Seventh Generation, a Certified B Corporation, has ambitious sustainability goals. By 2020, they intend to have all suppliers exceed social standards for health, safety, environment, and equity. To achieve this goal, Seventh Generation partnered with B Lab’s Measure What Matters initiative in 2015, introducing the Quick Impact Assessment (QIA) and the full B Impact Assessment (BIA) to 19 suppliers.
We talked with Penny Tudor, Seventh Generation’s Director of Quality, Regulatory & Claims to share about Seventh Generation’s experience of being a Measure What Matters Partner. Click here for a downloadable version of this case study.
What motivated Seventh Generation to become a Measure What Matters Partner?
I believe that, by acting as good citizens and focusing on all stakeholders in the supply chain, businesses have the potential to change the world. This is aligned with Seventh Generation’s overall mission and long term strategic goals. We want to encourage all of our suppliers to engage in sustainable business practices and impact management, so we became a Measure What Matters partner and started asking our suppliers to take the QIA in 2015.
What is your strategy to engage suppliers?
In 2010, we started organizing “Supplier Days”, a yearly event in which we would convene our suppliers to talk about these topics. So far, the events have been mostly virtual. Nonetheless, some of our suppliers have been able to joins us in person at our headquarters.
But we wanted to move beyond just talking about impact. That’s why in 2015, we asked suppliers to evaluate their impact using the Quick or full B Impact Assessment. The next year, we asked them to choose a question to improve upon and, ever since, we have been working together to develop plans and programs for improvement. Eventually, we want to focus on carbon footprint and ask everyone to take the full B Impact Assessment.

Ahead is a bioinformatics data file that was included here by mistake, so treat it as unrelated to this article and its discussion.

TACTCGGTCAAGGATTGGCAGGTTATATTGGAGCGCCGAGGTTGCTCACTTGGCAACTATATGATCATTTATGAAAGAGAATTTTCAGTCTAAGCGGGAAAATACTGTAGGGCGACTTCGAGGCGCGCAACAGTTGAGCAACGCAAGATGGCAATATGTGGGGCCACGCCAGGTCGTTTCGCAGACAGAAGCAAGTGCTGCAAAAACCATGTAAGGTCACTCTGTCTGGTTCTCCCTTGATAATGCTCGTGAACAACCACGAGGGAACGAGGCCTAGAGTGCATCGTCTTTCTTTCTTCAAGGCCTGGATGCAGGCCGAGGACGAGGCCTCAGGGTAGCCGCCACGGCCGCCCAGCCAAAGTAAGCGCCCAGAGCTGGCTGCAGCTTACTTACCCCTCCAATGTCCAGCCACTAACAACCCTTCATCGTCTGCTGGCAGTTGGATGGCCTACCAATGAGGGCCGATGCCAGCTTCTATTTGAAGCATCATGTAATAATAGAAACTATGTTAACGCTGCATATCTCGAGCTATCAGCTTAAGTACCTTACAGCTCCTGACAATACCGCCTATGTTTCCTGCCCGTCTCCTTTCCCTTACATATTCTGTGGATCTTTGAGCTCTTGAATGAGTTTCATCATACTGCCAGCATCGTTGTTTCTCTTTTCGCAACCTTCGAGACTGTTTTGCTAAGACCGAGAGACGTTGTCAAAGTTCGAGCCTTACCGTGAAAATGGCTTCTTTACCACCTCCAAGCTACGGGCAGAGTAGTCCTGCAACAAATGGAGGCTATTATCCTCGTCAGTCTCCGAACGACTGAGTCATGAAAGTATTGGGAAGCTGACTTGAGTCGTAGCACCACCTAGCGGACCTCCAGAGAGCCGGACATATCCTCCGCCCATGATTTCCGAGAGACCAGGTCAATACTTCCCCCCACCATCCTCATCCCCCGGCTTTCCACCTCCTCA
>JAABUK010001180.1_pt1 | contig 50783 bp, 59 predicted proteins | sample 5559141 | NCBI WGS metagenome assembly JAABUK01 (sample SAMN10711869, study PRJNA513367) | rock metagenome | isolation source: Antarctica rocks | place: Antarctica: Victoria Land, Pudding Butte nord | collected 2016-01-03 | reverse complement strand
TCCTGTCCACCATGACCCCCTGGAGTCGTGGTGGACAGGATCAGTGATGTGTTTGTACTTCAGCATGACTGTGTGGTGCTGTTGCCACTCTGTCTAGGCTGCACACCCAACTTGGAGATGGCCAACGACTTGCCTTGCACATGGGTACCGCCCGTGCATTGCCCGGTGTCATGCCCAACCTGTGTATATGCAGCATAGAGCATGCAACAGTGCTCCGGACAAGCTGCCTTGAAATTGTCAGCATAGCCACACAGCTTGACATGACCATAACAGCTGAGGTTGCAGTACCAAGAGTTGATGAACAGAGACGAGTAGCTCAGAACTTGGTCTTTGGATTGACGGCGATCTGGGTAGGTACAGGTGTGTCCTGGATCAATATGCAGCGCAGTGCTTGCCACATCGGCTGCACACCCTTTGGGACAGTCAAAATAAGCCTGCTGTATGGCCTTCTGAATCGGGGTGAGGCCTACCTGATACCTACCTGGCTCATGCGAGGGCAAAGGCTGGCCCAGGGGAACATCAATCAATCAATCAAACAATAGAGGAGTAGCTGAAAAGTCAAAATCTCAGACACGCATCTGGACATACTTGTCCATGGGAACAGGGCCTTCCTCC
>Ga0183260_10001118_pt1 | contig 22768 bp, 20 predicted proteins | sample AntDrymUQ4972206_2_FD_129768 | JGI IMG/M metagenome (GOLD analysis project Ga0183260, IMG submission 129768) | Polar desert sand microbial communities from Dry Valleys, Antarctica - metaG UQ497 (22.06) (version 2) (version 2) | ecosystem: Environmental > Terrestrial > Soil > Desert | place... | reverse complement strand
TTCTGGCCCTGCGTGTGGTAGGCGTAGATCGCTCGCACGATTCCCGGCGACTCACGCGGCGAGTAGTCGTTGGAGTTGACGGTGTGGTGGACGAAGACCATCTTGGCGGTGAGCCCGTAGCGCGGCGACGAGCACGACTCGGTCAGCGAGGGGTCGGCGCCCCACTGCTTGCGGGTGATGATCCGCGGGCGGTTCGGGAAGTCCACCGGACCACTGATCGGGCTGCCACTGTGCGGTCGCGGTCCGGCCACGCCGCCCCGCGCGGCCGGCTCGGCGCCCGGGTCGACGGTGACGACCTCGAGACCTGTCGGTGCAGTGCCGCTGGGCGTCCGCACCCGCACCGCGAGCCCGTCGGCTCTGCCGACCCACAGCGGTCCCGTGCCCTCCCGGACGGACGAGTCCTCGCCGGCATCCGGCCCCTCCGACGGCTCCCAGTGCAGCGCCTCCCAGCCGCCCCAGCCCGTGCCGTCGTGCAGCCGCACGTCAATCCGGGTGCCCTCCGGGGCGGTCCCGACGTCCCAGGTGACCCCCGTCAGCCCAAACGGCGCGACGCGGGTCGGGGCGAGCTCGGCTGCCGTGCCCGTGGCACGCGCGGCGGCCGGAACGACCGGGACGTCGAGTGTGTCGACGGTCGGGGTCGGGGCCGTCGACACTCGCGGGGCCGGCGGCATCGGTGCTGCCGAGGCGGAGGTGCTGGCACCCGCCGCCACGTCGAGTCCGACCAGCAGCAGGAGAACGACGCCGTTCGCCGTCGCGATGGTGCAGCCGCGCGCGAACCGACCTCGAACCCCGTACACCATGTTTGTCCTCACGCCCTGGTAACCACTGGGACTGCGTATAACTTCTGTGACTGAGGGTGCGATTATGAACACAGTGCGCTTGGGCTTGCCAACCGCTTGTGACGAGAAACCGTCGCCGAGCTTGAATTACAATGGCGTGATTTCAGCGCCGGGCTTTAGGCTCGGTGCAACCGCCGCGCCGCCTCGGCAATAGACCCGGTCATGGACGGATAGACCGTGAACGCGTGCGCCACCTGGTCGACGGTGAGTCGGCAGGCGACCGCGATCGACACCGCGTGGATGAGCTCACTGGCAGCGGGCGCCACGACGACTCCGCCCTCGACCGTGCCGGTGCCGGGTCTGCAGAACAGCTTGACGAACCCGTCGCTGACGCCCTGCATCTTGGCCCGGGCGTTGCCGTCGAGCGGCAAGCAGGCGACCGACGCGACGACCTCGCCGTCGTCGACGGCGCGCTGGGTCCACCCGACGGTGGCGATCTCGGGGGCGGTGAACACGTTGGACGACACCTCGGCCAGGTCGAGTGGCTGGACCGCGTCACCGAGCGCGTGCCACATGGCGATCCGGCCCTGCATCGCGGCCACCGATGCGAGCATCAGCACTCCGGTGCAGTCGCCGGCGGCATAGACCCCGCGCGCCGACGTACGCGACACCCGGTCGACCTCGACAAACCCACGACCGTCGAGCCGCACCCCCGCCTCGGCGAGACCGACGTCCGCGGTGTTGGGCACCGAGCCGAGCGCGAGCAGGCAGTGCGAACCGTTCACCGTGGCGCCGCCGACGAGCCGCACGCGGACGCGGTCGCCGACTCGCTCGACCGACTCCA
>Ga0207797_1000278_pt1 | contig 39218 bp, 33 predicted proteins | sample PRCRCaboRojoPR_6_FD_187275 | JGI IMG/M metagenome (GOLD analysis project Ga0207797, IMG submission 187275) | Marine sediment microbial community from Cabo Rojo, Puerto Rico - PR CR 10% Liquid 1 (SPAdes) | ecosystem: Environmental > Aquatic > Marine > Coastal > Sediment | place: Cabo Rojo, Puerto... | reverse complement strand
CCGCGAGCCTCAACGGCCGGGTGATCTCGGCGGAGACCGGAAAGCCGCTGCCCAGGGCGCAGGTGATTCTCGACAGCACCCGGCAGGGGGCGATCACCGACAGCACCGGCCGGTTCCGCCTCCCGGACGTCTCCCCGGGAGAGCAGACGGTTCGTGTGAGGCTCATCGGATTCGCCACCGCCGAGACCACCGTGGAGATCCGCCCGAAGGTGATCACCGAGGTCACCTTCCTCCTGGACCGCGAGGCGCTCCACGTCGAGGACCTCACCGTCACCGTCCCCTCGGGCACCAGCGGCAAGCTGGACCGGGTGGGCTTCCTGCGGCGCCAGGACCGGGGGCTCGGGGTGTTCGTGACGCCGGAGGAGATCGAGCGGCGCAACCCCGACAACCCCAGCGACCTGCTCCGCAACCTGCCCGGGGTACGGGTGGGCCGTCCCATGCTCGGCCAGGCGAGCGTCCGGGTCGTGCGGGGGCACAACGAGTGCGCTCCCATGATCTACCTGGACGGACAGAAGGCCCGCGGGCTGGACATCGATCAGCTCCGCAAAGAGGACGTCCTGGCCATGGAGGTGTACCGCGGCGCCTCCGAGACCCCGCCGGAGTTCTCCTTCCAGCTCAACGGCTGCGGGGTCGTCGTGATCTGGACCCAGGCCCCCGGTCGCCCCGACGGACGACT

How did you get buy-in from your suppliers?
Giving suppliers the the option of taking B Lab’s quick assessment (QIA) and asking suppliers to pick a metric to improve upon were our first steps to start the conversation with our suppliers. It is relatively easy for suppliers to fill out the QIA and pick a question for improvement based on their needs and resources.
Additionally, we discovered that suppliers have a lot to learn from one another. That is why we started inviting suppliers to present about their sustainability programs at our Supplier Days. In 2016, for example, one supplier talked about their strategy to reduce water, electricity, and increase recycling. After the presentation, another supplier expressed interest in learning more about this strategy. The conversation eventually evolved into a relationship where the suppliers would visit each others facilities in an effort to share experiences and learn about new ways to improve their sustainability practices. This is exactly the type of engagement - not just with Seventh Generation, but with each other - that we think has earned buy-in to our program.
What were some of the challenges you encountered when trying to engage suppliers?
When we introduced this idea to our suppliers, we were surprised by the interest they had in this program and their strong performance, mainly in the environmental sections of the QIA. When asking them to choose a metric to improve on, the main concern for them was cost and our main challenge was timing.